A Comparative Analysis to Depict Underlying Attributes that Might Determine Successful Implementation of Local Adaptation Plans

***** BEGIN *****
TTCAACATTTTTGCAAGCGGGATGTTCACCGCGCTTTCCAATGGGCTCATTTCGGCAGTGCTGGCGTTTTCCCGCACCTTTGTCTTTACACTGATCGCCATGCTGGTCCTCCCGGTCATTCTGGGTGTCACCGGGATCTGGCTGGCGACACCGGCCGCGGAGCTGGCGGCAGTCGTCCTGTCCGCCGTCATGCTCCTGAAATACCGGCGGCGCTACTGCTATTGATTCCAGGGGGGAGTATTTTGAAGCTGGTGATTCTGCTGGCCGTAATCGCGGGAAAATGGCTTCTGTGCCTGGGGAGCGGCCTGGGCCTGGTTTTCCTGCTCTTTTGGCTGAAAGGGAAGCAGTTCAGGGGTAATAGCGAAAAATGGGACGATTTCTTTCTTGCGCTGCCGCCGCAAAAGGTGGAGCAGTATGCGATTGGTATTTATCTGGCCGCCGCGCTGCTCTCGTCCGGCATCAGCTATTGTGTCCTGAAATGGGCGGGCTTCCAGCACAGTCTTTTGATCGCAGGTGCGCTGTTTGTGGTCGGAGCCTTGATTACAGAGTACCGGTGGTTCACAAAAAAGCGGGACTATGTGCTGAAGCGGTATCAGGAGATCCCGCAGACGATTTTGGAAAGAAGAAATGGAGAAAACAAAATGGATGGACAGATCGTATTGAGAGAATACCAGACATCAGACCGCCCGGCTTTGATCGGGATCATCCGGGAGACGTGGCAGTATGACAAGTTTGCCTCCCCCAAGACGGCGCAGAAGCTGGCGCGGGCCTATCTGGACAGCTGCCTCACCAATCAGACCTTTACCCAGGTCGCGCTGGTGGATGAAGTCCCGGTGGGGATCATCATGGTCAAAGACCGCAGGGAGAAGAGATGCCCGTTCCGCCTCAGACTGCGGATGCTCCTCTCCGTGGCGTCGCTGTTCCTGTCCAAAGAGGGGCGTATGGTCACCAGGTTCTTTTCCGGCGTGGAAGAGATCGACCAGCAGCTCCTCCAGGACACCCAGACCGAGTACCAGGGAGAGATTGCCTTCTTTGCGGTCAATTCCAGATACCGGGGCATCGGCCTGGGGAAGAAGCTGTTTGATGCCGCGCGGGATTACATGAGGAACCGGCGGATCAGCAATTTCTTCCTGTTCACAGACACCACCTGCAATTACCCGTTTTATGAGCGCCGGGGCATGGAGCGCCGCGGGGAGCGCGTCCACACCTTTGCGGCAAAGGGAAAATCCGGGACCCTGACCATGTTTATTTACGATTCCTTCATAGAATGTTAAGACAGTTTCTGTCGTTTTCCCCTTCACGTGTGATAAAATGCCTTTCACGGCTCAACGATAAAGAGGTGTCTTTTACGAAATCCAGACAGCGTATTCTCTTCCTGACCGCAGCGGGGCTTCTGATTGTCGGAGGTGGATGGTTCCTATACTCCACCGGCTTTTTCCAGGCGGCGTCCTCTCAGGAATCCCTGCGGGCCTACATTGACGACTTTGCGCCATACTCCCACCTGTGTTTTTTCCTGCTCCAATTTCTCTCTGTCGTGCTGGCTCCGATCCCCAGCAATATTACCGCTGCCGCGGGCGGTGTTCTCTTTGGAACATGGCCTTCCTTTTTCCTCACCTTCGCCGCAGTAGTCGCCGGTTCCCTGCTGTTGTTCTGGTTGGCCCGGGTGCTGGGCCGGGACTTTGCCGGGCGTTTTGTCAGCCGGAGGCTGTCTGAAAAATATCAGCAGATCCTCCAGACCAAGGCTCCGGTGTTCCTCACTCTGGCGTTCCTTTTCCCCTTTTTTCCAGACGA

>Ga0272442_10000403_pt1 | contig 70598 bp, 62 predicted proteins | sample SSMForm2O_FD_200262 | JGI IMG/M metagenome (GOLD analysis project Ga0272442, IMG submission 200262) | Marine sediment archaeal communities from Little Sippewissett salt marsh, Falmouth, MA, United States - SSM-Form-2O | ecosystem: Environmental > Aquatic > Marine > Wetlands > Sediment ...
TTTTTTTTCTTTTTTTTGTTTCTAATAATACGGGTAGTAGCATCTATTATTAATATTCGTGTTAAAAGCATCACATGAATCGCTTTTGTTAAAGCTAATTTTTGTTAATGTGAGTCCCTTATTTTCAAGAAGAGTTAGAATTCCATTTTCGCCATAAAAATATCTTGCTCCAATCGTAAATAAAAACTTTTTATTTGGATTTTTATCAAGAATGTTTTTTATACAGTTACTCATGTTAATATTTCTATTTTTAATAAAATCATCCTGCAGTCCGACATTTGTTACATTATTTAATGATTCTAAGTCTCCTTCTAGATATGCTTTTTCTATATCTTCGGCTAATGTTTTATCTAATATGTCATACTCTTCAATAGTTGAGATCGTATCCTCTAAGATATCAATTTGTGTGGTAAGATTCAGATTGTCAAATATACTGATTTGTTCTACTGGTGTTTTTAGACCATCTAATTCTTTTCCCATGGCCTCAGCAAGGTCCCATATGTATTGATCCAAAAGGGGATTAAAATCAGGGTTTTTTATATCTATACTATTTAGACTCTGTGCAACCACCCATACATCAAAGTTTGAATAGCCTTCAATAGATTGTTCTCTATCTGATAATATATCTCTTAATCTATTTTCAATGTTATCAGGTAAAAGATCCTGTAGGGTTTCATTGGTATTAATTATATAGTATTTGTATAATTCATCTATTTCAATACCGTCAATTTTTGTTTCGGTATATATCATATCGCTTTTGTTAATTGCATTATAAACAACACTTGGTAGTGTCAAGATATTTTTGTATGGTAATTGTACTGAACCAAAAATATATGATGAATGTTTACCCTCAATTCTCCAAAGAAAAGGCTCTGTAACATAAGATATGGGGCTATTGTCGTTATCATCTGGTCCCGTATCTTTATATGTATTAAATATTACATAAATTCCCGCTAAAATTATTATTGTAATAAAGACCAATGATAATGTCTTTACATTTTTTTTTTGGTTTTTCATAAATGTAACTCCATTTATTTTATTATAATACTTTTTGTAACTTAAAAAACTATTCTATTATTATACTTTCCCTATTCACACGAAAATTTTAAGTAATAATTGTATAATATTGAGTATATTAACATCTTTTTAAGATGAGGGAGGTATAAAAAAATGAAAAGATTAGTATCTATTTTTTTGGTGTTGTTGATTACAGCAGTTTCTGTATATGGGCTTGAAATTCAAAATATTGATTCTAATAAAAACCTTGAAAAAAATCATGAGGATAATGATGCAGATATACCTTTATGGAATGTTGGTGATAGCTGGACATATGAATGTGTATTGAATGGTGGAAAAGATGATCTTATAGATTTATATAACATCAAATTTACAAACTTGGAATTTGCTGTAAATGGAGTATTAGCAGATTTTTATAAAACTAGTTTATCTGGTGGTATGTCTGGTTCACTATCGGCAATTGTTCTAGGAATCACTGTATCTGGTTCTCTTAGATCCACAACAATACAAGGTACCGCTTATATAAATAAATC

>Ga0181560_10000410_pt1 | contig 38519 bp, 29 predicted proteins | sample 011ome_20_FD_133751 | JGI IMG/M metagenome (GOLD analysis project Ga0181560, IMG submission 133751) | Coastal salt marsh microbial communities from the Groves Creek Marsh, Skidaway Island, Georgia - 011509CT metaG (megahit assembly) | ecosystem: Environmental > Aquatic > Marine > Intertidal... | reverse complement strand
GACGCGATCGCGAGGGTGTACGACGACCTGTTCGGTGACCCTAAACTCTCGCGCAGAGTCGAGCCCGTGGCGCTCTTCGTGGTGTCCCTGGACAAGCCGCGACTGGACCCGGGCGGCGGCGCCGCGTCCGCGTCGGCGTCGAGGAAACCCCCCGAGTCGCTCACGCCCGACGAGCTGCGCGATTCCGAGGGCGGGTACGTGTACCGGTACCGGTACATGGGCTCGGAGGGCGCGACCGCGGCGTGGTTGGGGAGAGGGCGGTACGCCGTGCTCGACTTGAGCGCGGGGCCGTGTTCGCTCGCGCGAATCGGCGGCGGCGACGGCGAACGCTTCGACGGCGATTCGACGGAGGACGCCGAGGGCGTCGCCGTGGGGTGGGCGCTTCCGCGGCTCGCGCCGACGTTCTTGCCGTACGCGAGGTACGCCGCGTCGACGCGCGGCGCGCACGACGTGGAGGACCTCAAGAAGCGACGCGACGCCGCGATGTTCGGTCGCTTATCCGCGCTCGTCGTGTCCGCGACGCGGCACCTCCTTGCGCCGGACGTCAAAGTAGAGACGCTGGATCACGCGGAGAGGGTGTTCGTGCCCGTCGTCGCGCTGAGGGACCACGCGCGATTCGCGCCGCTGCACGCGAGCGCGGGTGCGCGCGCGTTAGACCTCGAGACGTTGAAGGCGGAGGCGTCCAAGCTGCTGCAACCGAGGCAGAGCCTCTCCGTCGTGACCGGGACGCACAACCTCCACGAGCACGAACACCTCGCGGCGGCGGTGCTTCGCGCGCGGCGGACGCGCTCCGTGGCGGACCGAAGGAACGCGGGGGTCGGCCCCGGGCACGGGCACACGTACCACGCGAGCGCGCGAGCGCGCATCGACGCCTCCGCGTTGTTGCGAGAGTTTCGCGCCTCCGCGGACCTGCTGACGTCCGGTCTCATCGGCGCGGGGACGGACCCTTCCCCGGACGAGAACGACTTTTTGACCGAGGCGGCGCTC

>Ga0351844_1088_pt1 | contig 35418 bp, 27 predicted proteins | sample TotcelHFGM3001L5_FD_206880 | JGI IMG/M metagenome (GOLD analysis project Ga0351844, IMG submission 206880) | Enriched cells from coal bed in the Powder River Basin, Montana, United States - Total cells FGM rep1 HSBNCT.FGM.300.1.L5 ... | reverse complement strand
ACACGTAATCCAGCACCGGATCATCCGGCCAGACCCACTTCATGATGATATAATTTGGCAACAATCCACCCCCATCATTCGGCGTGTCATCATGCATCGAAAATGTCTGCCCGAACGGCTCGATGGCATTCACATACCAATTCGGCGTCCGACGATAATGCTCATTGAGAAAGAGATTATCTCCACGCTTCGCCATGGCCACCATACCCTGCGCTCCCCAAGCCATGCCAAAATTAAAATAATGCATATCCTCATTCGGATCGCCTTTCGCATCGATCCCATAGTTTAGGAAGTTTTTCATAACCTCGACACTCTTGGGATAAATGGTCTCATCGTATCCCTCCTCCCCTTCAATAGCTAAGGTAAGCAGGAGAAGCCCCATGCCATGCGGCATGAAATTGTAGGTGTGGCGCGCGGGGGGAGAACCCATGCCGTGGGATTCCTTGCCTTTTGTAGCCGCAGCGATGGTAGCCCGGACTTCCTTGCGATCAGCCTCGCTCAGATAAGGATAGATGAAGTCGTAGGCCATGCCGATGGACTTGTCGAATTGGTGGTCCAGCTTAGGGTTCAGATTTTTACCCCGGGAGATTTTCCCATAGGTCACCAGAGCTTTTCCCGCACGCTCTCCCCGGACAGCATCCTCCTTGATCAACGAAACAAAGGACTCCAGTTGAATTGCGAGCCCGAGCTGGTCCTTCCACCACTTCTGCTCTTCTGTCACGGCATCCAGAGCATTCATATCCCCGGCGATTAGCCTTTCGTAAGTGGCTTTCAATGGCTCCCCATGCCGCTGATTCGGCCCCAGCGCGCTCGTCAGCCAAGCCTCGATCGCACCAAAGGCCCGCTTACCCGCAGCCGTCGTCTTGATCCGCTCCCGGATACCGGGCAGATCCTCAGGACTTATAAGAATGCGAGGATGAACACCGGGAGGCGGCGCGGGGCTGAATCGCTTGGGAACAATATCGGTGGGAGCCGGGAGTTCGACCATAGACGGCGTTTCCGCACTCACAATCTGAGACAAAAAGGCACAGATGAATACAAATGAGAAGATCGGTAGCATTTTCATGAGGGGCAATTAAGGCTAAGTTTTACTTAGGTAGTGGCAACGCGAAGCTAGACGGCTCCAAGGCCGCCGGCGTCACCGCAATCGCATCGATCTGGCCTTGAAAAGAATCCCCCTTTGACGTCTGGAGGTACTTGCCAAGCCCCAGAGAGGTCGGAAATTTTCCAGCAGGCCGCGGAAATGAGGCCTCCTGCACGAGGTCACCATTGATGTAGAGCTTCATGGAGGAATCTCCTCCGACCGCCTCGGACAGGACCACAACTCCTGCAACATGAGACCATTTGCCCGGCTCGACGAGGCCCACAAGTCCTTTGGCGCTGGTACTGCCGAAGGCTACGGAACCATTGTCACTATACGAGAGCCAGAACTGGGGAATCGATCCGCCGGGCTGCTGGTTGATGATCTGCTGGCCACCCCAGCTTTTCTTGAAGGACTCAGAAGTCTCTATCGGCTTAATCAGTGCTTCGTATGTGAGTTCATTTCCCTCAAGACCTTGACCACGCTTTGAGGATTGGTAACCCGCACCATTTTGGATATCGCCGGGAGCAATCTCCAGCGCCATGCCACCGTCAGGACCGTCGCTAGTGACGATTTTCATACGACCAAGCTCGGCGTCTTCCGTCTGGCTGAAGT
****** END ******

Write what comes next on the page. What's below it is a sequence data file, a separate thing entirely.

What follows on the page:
Current trends in climate change indicate that the impact on the most vulnerable systems will increase. Urban areas, which concentrate population, economic activity and infrastructures, are sometimes at high-risk locations. Yet they are to be considered as vulnerable systems in need of harmonized structures supporting their efforts towards mitigating climate effects and/or adapting their territories to them. One current structure is the Covenant of Mayors for Climate and Energy (CoM) initiative, tackling in a global and harmonized way local adaptation to climate change. Do CoM cities that developed acceptable climate change adaptation plans have similar characteristics? It is still unclear which might be the drivers or key attributes potentially leading to successful planning within the initiative. In this paper, we explore attributes of the first 51 cities that have submitted their adaptation plans to CoM, in order to identify common elements among accepted plans. Therefore, our hypothesis is that there must be attributes determining the acceptance of adaptation plans. In order to do so, the cities were classified as compliant and non-compliant with the CoM principles. Fisher’s and Kolmogorov-Smirnov tests were applied to identify attributes that are statistically different between both groups. Results show that the engagement of multiple stakeholders and citizens, particularly at the local level, might significantly facilitate the acceptance of adaptation plans in the initiative. We also found that the benefits of stakeholder and citizen engagement could be greater in small municipalities because citizens and stakeholders have more opportunities to participate.